— 5.1 —
In Octavius Caesar’s camp before Alexandria, Caesar was meeting with Agrippa, Dolabella, Maecenas, Gallus, Proculeius, and others in a council of war.
Caesar ordered, “Go to Mark Antony, Dolabella, and order him to surrender. Tell him that since he has been so badly defeated, he is embarrassing himself by delaying his surrender.”
“Caesar, I shall,” Dolabella said and then exited.
Dercetus, carrying Mark Antony’s bloody sword, now walked over to Caesar.
Caesar said, “What is the meaning of this? Who are you who dares to appear before me while you are carrying an unsheathed sword?”
“I am named Dercetus. I served Mark Antony, who was most worthy to be best served. While he stood up and spoke, he was my master; and I was willing to lose my life fighting his haters. I was willing to die for him. If you please to take me into your service, I will be to Caesar what I was to him. If you do not want to take me into your service, then I surrender my life to you.”
“What are you saying?” Caesar asked.
“I say, Caesar, that Antony is dead.”
“The breaking of so great a thing should make a greater noise,” Caesar said. “Thunder and an earthquake should occur. The round world should have shaken lions into city streets, and citizens should have been shaken into the lions’ dens. The death of Antony is not a single fate; Antony controlled half of the world.”
“He is dead, Caesar,” Dercetus said, “not by a public minister of justice, nor by a hired knife; but he has, by that selfsame hand that wrote his honor in the acts it did and with the courage that his heart lent it, split his heart. This is Antony’s sword — I robbed his wound of it. Look, his sword is stained with Antony’s most noble blood.”
“Look, sad friends,” Caesar said, pointing to the sword. “The gods may rebuke me for mourning, but these are tidings to wash with tears the eyes of Kings.”
“How strange it is,” Agrippa said, “that our human nature compels us to lament the result of actions we pursued most persistently.”
Maecenas said, “Antony’s bad and good points were equally matched.”
“A rarer spirit never steered humanity,” Agrippa said, “but the gods always give us some faults that make us fallible men. Caesar is touched by Antony’s death.”
Maecenas said, “When such a spacious mirror as Antony is set before him, Caesar must necessarily see himself in the mirror.”
“Oh, Antony!” Octavius Caesar said. “I have pursued you to this catastrophe, but we lance diseases in our bodies to cure them. I was forced to either show you my own such catastrophe or look on yours. You and I could not live together in this world, but still let me lament you, with tears as sovereign as the blood of hearts, my brother, my partner and competitor in the most exalted enterprises, my mate in empire, my friend and companion in the front lines of war, the arm of my own body, and the heart where my heart kindles its thoughts of courage — let me lament that our stars, which could not be reconciled, should divide us and bring us to this conclusion. Hear me, good friends —”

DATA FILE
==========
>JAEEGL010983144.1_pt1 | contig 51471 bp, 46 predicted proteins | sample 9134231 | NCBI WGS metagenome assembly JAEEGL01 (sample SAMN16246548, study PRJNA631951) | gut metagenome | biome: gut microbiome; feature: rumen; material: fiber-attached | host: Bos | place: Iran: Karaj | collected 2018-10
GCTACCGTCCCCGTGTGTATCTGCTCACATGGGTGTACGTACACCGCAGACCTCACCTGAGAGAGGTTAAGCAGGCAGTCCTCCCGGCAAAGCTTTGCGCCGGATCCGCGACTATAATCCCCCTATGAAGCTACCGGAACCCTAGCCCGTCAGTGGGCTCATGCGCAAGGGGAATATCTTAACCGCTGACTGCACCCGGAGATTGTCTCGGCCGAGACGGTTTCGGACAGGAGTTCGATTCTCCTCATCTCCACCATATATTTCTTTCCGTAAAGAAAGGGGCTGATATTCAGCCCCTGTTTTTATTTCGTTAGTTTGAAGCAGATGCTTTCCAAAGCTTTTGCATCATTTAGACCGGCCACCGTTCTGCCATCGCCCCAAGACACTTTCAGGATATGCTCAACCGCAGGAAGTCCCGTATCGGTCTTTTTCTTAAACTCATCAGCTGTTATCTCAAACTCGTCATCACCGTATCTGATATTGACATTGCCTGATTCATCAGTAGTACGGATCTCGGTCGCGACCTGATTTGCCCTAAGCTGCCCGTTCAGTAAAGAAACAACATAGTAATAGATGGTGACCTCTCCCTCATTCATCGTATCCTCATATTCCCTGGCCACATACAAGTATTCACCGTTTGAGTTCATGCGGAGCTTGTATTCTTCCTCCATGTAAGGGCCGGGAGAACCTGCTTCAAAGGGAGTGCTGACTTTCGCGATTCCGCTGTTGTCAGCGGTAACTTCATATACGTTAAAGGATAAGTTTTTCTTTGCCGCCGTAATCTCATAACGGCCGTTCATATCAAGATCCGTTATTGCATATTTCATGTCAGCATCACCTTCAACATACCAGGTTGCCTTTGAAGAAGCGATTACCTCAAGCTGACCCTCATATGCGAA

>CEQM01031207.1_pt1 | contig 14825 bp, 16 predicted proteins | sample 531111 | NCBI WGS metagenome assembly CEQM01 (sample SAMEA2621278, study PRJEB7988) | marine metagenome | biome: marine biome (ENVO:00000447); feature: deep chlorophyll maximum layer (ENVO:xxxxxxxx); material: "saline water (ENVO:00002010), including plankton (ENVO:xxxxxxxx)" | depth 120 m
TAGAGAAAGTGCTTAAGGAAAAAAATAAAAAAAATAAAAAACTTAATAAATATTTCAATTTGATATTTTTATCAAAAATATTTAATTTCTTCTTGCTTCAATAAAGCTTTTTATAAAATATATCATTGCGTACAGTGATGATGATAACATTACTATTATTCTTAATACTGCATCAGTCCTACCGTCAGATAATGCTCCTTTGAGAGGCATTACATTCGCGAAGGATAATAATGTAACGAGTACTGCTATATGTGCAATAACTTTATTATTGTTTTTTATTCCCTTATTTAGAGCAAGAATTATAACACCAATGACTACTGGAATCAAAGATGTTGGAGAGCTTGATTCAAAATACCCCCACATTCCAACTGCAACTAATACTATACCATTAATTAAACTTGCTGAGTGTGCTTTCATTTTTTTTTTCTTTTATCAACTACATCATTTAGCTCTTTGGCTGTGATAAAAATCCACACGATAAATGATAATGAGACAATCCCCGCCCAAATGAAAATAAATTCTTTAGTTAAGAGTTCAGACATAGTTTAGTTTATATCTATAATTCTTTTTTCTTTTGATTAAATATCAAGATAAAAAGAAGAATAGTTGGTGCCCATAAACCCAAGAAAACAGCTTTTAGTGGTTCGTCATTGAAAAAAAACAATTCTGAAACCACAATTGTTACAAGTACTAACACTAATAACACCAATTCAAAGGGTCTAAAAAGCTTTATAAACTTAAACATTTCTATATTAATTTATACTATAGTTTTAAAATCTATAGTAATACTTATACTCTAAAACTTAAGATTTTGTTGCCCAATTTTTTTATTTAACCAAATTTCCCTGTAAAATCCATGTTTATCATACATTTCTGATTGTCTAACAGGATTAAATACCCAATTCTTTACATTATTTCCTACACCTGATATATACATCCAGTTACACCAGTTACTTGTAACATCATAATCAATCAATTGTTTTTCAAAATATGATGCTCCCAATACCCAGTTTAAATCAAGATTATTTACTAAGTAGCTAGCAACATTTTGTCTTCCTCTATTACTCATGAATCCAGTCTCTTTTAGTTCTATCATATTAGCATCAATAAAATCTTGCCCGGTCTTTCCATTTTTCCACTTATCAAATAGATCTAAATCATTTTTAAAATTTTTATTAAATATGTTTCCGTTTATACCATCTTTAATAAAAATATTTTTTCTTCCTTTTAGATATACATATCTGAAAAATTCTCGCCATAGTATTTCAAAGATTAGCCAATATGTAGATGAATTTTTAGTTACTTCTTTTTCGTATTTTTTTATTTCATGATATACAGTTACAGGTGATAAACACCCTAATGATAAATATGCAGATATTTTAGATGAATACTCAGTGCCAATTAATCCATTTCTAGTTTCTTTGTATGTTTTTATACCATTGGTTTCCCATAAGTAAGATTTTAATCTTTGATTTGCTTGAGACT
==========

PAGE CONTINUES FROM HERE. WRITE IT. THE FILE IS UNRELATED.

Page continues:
Caesar saw an Egyptian messenger arriving, so he said, “But I will tell you at some more suitable time. This man has obviously come on important business. We will hear what he says.”
Caesar asked, “Where have you come from?”
“I have come from one who is still a poor Egyptian,” the messenger replied.
He was aware that soon Egypt would become a Roman province and would be no longer a sovereign nation.
He continued, “Queen Cleopatra is shut up in the only thing she has left: her monument, which is her tomb. She wishes to know what you intend to do so that she may prepare herself to bend the way she is forced to.”
“Tell her to have courage,” Caesar said. “She soon shall know, by some messengers of ours, how honorably and how kindly we will treat her; Caesar cannot live as an ignoble person.”
“May the gods preserve you!” the Egyptian messenger replied, and then he exited.
Using the royal plural, Caesar said, “Come here, Proculeius. Go to Cleopatra and say that we intend to give her no shame. Give to her whatever comforts and comforting words are necessary to keep her, in her grief, from defeating us by giving herself mortal wounds and committing suicide. If we can keep her alive and have her appear in our triumphal procession in Rome, the memory of my triumph will be eternal. Go, and as quickly as you can come back and tell us what she says and what you can learn about her.”
“Caesar, I shall,” Proculeius said, and then he exited.
“Gallus, go with him,” Caesar ordered.
Caesar asked, “Where’s Dolabella? He should assist Proculeius.”
“Dolabella!” the others called.
“Let him alone,” Caesar said. “I remember now that he is elsewhere employed. He shall return in time to be ready for this job.”
He added, “Go with me to my tent, where you shall see how reluctantly I was drawn into this war. I always proceeded calmly and gently in all my letters to Antony. Come with me, and see the letters I will show to you.”
Copyright by Bruce D. Bruce; All Rights Reserved